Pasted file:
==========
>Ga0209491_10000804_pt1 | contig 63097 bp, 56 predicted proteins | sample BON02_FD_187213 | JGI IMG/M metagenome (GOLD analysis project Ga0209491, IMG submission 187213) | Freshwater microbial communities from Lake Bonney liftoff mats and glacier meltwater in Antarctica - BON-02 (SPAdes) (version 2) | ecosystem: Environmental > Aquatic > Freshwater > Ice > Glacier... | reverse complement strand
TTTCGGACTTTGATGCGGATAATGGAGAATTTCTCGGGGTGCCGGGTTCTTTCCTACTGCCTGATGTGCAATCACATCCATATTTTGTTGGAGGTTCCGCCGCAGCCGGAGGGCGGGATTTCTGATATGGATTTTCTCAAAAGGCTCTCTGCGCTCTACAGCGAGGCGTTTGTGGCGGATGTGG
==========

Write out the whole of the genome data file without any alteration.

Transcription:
>Ga0209491_10000804_pt1 | contig 63097 bp, 56 predicted proteins | sample BON02_FD_187213 | JGI IMG/M metagenome (GOLD analysis project Ga0209491, IMG submission 187213) | Freshwater microbial communities from Lake Bonney liftoff mats and glacier meltwater in Antarctica - BON-02 (SPAdes) (version 2) | ecosystem: Environmental > Aquatic > Freshwater > Ice > Glacier... | reverse complement strand
TTTCGGACTTTGATGCGGATAATGGAGAATTTCTCGGGGTGCCGGGTTCTTTCCTACTGCCTGATGTGCAATCACATCCATATTTTGTTGGAGGTTCCGCCGCAGCCGGAGGGCGGGATTTCTGATATGGATTTTCTCAAAAGGCTCTCTGCGCTCTACAGCGAGGCGTTTGTGGCGGATGTGG